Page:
Meat and Pets: A Double Feature

by David Kordahl

Blood of the Beasts (Le sang des bêtes)

Georges Franju is perhaps best remembered for Eyes Without a Face (Les yeux sans visage, 1960), an oddly poetic entry in the body horror canon, but Franju’s most memorable film may be his first, Blood of the Beasts (Le sang des bêtes, 1949). The only documentary I’ve watched that comes close to its aestheticized brutality is Stan Brakhage’s The Act of Seeing With One’s Own Eyes (1971), which presents forty minutes of silent autopsy footage from the Pittsburgh morgue. Some have suggested that Blood of the Beasts is a comment on the human capacity for cruelty, but I think that’s missing the point. Franju did not aim to accuse. Blood of the Beasts is unique not for what it uncovers about slaughterhouses, but for its pitilessness, for its ironic acceptance of everyday horrors.

The film is only twenty minutes long but seems much longer. It begins with the castoffs of a city—fragments of furniture heaped over a sparse landscape, a nude mannequin in front of a moving train, a pair of lovers kissing—all scored by a simple, nostalgic tune.

The camera lingers for a moment on a bust of A. Emile Decroix. Though the point is not made within the film, one can look up Decroix (1821-1901) to find that he was a military veterinarian who helped to end the ban on eating horses that was in place before the Siege of Paris, when food shortages became so severe that dogs, cats, and rats were also consumed. All the narrator tells us at the beginning is that although the gates of a municipal slaughterhouse are decorated with statues of bulls, it in fact specializes in horses. The tools of the trade are then presented theatrically on a cloth background: a reed, an English axe, a captive bolt pistol.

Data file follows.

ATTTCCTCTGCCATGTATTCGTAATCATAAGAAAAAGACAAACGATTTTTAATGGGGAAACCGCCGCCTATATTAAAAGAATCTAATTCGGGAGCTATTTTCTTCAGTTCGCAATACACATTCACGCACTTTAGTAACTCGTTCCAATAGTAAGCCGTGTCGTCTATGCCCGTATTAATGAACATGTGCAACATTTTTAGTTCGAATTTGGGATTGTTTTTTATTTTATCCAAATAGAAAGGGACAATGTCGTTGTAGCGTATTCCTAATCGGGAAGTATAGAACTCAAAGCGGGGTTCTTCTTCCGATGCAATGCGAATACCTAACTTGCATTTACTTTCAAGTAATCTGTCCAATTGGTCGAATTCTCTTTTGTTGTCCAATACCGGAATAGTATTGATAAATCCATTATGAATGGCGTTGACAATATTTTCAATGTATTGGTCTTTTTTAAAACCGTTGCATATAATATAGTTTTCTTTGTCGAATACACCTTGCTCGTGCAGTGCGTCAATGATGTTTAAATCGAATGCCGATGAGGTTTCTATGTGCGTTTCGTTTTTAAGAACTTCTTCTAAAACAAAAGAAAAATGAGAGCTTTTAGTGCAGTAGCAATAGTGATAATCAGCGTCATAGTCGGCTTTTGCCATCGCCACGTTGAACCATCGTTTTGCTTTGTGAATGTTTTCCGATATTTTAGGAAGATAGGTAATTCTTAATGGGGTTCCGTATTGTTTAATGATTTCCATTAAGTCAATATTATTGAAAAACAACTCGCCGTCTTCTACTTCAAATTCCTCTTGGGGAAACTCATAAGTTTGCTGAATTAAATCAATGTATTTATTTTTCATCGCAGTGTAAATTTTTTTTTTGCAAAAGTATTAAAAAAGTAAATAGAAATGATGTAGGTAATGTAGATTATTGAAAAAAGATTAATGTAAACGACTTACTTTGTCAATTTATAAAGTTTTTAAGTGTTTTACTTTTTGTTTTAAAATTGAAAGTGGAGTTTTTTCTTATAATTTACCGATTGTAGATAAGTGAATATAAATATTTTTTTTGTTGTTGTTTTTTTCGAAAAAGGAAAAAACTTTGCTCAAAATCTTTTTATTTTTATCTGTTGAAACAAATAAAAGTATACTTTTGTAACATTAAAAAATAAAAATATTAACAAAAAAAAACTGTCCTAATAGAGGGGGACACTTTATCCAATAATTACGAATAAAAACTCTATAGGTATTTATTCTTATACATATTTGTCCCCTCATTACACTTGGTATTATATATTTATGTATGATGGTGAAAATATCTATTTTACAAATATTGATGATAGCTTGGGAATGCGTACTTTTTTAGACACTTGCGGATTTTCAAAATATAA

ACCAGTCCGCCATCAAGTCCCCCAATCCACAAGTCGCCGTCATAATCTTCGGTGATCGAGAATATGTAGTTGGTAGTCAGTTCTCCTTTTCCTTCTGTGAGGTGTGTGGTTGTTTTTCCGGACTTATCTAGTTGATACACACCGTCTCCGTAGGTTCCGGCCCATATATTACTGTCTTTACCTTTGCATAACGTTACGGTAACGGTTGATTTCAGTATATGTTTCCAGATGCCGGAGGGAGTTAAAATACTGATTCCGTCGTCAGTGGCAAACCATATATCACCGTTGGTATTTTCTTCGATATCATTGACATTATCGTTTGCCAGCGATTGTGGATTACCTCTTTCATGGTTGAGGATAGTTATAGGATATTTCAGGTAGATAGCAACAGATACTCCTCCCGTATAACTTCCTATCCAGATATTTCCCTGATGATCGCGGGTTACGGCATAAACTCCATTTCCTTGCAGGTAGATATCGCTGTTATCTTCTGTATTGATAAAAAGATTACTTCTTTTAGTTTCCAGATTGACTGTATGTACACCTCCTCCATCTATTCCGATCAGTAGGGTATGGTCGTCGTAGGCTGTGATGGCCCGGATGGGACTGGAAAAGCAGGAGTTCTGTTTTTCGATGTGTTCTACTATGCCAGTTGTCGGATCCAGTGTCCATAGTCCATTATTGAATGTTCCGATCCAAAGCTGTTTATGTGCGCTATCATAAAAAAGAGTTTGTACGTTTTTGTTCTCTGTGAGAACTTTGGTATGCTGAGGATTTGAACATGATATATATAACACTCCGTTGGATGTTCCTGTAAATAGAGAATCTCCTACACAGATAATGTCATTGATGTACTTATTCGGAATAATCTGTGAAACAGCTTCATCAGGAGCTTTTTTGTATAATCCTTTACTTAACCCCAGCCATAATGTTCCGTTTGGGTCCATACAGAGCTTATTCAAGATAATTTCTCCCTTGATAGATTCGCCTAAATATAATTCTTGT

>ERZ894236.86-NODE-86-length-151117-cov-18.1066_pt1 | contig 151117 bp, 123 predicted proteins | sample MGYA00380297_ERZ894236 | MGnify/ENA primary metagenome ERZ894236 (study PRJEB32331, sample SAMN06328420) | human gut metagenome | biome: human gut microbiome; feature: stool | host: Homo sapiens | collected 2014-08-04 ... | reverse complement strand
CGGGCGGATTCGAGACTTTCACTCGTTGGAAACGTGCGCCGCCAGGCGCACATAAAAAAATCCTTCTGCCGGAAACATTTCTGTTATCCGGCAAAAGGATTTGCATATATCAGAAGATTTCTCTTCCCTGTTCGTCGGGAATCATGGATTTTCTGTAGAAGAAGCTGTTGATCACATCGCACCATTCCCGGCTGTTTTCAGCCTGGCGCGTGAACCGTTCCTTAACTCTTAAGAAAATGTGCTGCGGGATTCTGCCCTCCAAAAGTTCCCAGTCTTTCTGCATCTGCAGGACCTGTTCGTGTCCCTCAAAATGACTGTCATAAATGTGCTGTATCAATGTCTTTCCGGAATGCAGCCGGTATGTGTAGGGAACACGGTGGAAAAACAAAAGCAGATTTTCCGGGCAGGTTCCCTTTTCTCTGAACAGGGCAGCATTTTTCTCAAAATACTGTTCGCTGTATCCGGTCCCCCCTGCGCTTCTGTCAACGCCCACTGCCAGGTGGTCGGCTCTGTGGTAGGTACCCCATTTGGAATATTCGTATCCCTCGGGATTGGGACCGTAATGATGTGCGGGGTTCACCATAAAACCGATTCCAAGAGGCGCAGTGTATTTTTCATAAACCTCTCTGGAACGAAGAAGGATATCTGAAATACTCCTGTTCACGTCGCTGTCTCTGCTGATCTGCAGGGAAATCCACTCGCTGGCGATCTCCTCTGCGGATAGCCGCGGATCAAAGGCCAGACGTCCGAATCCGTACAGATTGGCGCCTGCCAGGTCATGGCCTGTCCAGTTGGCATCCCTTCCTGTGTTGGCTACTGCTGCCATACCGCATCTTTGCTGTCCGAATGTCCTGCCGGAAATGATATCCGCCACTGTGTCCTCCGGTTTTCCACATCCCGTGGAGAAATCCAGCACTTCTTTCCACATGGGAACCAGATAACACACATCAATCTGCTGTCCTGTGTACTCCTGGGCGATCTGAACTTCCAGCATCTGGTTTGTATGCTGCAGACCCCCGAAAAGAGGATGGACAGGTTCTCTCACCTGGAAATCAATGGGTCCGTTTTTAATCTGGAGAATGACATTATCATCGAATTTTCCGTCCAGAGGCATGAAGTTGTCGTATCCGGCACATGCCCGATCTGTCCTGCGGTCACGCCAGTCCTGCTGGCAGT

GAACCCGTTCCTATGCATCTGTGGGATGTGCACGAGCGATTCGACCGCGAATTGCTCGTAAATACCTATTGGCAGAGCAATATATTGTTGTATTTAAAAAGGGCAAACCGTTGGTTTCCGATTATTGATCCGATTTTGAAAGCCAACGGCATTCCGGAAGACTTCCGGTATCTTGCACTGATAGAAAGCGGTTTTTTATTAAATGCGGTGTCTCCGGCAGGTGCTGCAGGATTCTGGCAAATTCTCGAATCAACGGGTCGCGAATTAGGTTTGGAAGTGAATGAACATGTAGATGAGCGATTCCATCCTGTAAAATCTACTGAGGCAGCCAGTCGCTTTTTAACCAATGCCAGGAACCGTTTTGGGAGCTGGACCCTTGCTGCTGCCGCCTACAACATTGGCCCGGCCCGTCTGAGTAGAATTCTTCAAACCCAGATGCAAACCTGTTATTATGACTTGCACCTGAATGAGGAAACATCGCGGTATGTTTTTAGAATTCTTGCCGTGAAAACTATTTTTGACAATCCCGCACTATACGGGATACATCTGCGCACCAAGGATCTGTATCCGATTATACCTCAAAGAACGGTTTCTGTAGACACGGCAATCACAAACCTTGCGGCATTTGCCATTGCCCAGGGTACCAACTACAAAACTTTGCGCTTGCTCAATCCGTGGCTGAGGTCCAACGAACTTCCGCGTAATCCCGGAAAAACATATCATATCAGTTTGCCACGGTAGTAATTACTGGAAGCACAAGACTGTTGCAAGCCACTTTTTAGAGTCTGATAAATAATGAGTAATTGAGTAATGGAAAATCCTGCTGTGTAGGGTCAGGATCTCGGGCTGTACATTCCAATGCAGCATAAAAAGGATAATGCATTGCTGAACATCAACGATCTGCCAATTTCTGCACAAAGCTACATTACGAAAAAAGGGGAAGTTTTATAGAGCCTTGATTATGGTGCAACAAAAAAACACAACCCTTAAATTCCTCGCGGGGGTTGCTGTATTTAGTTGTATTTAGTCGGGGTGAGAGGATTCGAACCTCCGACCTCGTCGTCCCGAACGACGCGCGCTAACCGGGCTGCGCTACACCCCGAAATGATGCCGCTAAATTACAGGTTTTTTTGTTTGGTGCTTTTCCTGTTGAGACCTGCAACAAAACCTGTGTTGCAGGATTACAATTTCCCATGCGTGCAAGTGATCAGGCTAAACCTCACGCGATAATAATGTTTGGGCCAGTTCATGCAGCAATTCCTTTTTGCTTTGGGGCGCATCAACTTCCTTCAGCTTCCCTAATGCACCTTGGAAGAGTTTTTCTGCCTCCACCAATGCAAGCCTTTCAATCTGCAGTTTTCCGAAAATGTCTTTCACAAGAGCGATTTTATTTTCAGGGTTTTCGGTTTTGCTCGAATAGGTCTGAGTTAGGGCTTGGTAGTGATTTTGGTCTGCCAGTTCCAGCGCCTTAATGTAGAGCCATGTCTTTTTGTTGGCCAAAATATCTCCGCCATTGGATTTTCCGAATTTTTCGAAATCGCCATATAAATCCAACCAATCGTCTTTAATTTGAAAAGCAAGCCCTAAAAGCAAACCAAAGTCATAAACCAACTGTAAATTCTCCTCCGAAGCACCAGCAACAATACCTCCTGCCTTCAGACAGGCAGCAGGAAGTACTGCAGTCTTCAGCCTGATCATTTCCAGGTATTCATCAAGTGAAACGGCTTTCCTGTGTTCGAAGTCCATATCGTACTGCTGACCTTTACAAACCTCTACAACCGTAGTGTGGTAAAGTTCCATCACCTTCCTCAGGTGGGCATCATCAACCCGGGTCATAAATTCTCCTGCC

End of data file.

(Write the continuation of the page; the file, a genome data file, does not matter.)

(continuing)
Into the gate trots a great white horse. The horse’s muscles quiver photogenically. He towers over his handlers. What happens after this is predictable in principle, but almost unbelievable to watch. A captive bolt pistol on the horse’s forehead causes the horse to fall suddenly into a fetal position, legs turned in, head bowed—dead. As the limp horse tips over, a man dives in and slits the corpse’s lip, then plunges a knife in its throat. Read more »

On Veganism

by Tara* Kaushal Renee-Somerfield-Save-the-Earth-300

Why I think it is the only food and lifestyle philosophy that aligns with my value-systems.

So shall we get the calls of “hypocrite” out of the way?

I am not a vegan (eats and uses only plant matter). I've spent my adult life oscillating between being a lacto-ovo-vegetarian (vegetarian, plus dairy and eggs), pescetarian (lacto-ovo-vegetarian, plus seafood) and omnivore (eats both plant- and animal-origin food). (I'm calling out the way I've used these terms, as there are so many types and definitions: eg, in Indian Hindus, ‘pure veg' usually means lacto-vegetarian.)

Truth is, veganism is the only food and lifestyle philosophy that aligns to my belief systems; and food is the only aspect of my life in which I am a blatant hypocrite, where my actions don't match my words. With a personality that's “guilt-prone” (my therapist's words, not mine), it bothers me no end that I am not even a committed vegetarian; niggling guilt and disappointment tinge the pleasure of a good steak. I cannot believe my lack of will power, that my tongue and hedonism (and laziness) win in a battle against my beliefs.

So what are the beliefs that point me straight to a vegan lifestyle?

Anthropocentricism: Let's consider, first, the mediocrity principle, the opposite of anthropocentricism. What is the place of humanity in The Grander Scheme of Things? We are, for all our self-aggrandisement, no more than one species on earth, and one of millions in the universe. If we are no more or less than the animals who co-inhabit earth with us, we don't—shouldn't—have rights over them.

Let's say one believes the opposite, that humans are the most significant species on the planet, the very pinnacle of evolution, the Masters of the Earth. One could take an anthropocentric belief system to mean that we are the rightful owners of everything that lives—or see that it grants us agency, great power… and great responsibility. In a situation where we can control the fates of other species, how should we treat them? If you had a kingdom, what kind of monarch would you be?

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